I have checked my system info and under Hard Disk, / Disk Partitions D drive usgae 7% and C drive 85%.
Does this mean that my Hard drive is partitioned?? and if so, what does it mean and must I change it?


Yes, it sounds as if you have a partition. But drive D: is probably just a storage for your operating system install files. Check the size of the partitions - D: is probably very small compared to C:.

No, you don't want to change it. Is this a laptop? Some laptops split their drives, for no apparent reason, leaving half the drive unused. If that's the case, you could use it to store data, but not programs, freeing up a lot of space on your C: drive. But if it's an OS backup, you don't want to mess with it.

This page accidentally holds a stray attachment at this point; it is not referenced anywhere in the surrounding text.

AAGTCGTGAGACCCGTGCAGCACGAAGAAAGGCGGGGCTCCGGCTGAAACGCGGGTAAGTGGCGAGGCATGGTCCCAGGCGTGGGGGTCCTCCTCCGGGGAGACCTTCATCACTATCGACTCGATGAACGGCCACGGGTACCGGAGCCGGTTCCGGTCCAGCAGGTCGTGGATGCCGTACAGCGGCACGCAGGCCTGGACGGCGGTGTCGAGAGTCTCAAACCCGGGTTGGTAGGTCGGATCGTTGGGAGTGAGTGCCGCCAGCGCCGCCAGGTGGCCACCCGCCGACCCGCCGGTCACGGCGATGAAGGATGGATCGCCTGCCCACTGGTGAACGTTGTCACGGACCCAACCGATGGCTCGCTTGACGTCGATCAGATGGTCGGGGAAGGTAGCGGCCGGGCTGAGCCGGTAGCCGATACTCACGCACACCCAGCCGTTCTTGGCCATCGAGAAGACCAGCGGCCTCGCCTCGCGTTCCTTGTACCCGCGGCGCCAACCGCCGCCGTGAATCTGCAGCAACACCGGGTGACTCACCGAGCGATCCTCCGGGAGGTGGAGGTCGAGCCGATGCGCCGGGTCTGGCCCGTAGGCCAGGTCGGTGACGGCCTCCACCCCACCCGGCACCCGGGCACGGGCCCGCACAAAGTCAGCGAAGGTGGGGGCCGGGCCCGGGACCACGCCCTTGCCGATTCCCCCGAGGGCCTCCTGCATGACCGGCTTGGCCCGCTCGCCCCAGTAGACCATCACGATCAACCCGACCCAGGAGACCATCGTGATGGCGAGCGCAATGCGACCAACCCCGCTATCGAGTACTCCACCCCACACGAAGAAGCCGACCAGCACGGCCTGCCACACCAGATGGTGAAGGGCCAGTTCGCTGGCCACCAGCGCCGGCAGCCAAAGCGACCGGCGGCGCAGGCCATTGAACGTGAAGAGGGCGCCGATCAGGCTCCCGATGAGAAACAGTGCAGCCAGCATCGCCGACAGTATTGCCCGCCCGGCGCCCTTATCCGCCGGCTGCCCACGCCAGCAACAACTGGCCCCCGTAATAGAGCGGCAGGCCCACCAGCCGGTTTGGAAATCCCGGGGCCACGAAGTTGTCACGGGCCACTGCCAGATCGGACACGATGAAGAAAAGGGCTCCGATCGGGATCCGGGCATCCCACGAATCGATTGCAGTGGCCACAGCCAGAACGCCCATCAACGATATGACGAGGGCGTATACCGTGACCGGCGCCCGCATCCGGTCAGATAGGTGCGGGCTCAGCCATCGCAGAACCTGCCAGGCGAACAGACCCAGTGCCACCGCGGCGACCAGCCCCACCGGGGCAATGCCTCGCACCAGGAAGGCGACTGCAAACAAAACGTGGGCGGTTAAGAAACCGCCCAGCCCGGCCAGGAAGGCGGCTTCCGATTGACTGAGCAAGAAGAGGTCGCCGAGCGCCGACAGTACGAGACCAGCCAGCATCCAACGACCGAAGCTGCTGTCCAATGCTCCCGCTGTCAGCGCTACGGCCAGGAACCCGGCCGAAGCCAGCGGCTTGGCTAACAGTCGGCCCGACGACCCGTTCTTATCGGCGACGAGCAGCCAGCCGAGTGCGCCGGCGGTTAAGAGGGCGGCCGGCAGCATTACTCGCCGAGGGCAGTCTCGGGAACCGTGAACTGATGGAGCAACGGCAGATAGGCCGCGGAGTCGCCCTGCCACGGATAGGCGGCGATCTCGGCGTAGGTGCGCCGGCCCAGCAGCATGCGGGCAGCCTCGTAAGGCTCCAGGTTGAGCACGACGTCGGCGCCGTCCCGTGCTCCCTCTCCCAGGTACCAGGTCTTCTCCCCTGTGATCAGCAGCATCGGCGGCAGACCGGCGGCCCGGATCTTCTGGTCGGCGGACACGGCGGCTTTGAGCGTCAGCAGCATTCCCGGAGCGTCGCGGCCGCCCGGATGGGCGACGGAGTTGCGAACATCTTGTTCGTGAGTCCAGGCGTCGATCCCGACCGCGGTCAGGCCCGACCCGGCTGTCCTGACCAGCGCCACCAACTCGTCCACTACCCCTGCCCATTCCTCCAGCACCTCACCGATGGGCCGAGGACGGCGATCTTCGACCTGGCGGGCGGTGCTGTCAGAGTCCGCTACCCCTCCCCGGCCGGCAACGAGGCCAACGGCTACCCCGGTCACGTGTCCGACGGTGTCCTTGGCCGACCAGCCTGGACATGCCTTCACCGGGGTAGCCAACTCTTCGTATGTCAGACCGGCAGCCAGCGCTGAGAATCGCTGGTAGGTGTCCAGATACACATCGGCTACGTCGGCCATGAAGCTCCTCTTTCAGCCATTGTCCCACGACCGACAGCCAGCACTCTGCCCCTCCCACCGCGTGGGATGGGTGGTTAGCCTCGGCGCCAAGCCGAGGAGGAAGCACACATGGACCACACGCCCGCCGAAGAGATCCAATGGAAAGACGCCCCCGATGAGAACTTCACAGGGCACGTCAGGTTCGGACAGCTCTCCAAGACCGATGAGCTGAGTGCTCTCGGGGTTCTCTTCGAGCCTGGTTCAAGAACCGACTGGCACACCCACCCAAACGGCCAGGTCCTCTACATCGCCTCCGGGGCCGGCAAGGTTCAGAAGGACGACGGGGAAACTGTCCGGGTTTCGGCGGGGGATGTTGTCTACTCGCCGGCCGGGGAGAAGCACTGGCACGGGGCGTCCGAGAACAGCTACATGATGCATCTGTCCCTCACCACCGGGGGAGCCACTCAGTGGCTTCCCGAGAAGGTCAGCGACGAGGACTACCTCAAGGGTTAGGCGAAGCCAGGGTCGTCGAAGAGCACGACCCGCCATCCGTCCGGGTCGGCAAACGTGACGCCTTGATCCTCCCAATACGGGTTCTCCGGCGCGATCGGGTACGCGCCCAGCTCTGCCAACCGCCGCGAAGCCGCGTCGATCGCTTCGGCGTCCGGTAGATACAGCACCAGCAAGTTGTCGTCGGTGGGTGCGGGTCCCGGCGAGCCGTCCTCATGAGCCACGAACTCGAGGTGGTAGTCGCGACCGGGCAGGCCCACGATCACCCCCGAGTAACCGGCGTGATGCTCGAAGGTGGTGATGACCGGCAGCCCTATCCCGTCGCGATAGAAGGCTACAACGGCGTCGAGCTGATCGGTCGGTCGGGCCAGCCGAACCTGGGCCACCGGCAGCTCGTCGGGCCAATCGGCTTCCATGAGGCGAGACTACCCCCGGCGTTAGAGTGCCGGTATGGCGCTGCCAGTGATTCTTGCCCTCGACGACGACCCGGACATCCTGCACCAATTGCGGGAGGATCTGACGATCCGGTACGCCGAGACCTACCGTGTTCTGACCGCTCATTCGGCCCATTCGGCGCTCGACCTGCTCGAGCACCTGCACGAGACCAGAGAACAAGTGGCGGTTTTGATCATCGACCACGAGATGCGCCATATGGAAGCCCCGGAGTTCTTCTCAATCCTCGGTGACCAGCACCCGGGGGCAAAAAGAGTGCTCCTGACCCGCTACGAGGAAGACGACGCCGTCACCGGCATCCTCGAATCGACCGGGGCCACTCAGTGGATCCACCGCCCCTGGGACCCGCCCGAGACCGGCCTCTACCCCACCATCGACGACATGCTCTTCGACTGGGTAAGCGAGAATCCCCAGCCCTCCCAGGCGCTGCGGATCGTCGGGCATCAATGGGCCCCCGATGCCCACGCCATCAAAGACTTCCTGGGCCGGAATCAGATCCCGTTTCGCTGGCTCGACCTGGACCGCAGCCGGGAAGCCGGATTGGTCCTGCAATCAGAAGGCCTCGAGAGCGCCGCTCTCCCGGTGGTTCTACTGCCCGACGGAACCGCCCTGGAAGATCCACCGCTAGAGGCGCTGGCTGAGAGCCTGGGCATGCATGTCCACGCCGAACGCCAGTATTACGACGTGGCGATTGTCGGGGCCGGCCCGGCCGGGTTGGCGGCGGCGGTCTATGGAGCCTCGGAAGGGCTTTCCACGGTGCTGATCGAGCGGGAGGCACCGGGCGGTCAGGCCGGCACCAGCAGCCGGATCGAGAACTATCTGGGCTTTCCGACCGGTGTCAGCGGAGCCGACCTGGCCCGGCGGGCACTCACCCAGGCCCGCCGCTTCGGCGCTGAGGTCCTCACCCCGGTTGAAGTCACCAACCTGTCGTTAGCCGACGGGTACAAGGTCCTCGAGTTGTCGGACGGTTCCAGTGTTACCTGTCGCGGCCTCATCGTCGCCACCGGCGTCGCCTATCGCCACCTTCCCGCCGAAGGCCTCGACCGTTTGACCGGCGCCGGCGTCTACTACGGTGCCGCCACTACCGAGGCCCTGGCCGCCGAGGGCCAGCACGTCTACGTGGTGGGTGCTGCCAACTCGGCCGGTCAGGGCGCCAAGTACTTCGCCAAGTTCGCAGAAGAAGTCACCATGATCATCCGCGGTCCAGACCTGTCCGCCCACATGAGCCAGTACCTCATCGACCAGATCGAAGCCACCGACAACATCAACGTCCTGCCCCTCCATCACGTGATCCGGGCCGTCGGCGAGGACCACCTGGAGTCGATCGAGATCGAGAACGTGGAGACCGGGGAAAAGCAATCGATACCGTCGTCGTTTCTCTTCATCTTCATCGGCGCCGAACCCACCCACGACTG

#10 Constantine

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Posted 26 December 2006 - 09:55 PM

Thanks herk and usama..was reading your posts. very helpful for me also.
I thought I was wrong once, but I was mistaken.

#11 Enthusiast

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Posted 26 December 2006 - 10:04 PM

Some computers have hard drives that are partitioned by the computer manufacturer to have a space for a restore partition. Do not delete anything if you aren't certain of what it is with the exception that any temp file can be safely deleted.

How old is this computer? 10Gig is awful small for a hard drive nowadays.

If this is a desktop (rather than a laptop) consider adding another hard drive as a slave or secondary drive for data storage, backups and program file space.

#12 Constantine

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Posted 02 January 2007 - 04:32 PM

I suffer many of these problems too. I have an old PIII with only 12 gigs hard drive. With the price of computers as low as it is, there is no reason for me not to upgrade..I could find a good PIV for just two or three hundred dollars..second hand of course.

(My son gets all the new stuff, so dad has to make do with second hand:()
I thought I was wrong once, but I was mistaken.